I hope everyone has a chill Friday and a restful weekend! New York squad please stay safe, I keep getting text messages from my energy company about a snow storm.

Christina Iverson and Jeff Chen’s Los Angeles Times crossword — pannonica’s write-up

LAT • 1/7/22 • Fri • Iverson, Chen • solution • 20220107

I had a stutter or two but figured out the theme quite early on (40-across [*Sandie ingredients] PECANS) is the entry that helped the most for that).

There are four strings of circled letters running down in the grid, and it turns out that they aren’t counted for the across entries that would normally be intersecting them. The grid-spanning revealer—touching all four of those vertical elements!—elucidates: 38a [*Makes splashes at the shore … and what each answer to a starred clue does] SK○IP○S ST○ON○ES (skips stones).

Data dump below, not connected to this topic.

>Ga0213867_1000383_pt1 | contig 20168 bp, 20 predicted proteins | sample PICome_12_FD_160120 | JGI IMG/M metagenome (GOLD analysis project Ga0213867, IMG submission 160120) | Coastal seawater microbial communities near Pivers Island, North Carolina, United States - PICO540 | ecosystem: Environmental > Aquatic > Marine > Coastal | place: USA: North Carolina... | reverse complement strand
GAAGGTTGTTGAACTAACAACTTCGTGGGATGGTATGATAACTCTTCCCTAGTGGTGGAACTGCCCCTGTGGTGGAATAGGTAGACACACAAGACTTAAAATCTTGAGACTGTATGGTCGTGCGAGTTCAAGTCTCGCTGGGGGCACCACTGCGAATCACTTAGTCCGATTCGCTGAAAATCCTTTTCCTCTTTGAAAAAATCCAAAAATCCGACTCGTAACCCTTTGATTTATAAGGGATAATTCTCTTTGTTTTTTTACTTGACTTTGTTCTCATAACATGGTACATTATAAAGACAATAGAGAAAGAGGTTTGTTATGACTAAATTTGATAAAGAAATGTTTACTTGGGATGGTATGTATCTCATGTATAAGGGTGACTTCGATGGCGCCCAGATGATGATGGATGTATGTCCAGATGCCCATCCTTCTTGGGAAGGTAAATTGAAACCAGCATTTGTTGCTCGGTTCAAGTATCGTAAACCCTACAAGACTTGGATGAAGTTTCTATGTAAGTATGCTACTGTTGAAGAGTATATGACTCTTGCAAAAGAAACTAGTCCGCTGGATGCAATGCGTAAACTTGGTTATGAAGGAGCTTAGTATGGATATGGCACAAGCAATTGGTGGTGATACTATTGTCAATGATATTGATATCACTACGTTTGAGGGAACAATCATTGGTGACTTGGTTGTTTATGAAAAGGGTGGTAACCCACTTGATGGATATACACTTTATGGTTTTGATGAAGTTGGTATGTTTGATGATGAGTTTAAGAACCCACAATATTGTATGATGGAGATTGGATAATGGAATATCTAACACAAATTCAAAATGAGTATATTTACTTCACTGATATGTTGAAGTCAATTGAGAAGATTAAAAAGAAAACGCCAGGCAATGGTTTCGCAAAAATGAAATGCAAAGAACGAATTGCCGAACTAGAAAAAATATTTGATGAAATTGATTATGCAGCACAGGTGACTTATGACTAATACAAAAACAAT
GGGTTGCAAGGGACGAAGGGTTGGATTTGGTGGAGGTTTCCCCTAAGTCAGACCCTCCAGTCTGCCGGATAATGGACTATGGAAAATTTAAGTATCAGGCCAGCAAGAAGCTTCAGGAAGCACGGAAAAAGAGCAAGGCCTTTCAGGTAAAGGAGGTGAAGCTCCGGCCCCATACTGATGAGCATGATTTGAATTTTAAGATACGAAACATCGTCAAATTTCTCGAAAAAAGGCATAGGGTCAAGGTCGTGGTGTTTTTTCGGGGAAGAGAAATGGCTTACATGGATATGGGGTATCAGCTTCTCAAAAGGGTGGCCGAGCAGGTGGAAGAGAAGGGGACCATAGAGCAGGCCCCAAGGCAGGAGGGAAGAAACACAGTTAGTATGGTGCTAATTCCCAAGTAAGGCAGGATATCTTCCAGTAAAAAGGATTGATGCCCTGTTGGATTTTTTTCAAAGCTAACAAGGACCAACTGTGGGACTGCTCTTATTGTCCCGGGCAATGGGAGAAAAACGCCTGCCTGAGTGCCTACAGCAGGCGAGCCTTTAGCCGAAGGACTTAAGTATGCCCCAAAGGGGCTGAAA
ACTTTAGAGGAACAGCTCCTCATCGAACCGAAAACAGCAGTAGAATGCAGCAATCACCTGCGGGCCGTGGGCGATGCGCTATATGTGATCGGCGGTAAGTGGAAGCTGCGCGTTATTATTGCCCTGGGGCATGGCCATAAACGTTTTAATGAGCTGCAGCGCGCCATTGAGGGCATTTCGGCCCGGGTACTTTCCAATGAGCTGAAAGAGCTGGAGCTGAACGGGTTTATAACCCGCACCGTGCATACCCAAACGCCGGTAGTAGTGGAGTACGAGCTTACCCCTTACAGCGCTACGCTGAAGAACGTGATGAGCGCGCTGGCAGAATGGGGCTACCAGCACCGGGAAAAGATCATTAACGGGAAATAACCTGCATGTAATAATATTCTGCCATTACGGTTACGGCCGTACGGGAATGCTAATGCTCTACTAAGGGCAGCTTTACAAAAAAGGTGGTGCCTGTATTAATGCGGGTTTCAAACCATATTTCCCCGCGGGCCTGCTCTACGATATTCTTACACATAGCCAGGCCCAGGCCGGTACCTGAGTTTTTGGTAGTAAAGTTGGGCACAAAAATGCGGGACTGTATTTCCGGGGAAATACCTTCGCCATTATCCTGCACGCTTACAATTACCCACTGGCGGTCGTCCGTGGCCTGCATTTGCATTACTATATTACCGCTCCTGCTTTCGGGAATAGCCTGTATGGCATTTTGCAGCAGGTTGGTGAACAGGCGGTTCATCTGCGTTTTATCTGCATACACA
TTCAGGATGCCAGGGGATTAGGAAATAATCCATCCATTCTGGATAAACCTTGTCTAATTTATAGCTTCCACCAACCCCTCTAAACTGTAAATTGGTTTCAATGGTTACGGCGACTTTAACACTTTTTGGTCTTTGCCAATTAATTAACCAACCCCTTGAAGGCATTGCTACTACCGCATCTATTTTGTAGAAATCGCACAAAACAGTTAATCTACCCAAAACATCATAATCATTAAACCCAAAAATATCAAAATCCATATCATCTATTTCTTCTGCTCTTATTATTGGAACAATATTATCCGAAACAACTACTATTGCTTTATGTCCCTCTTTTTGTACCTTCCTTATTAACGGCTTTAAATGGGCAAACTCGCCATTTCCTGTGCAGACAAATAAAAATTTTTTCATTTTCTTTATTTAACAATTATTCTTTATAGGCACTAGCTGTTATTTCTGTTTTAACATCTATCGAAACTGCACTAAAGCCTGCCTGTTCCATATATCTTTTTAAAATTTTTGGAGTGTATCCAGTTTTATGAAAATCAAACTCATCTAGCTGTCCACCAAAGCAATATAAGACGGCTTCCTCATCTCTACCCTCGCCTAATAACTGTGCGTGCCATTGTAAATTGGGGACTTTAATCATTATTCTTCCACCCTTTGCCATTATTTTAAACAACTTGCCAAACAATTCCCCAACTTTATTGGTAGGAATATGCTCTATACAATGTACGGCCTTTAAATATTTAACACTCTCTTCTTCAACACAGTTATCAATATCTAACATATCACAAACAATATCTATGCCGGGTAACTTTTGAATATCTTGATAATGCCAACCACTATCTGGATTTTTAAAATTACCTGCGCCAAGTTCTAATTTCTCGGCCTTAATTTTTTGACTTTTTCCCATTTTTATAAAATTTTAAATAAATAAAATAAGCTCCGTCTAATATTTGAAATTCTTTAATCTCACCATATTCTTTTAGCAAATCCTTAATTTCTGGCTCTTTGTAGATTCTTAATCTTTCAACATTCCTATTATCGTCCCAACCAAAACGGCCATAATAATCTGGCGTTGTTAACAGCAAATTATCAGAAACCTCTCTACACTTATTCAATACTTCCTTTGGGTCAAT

You see, the circled letters are names of famous people with the surname STONE: Emma, Sly, Sharon, and Matt. (IN A DILEMMA, SLYTHERIN, “MY SHARONA“, MATTERHORN. Tiny ding for SHARON and SHARONA being essentially the same, but what’re ya gonna do?

The answers to the asterisked clues look a little weird as they’re going in the grid, until the solver understands that the circled letters should be ignored for the acrosses. There isn’t anything tricky or a particularly interesting about those entries, so I see no point in regurgitating them here.

A very clever and well-executed theme; much more engaging than I was expecting.

It speaks to the universality of the pastime of skipping stones that there are dozens of regional names for it, from “ducks and drakes” and “making little frogs” to “making the dog lick” and “the way a dragonfly skips across the water” to “throwing a sandwich”.

Okay, let’s do the tour.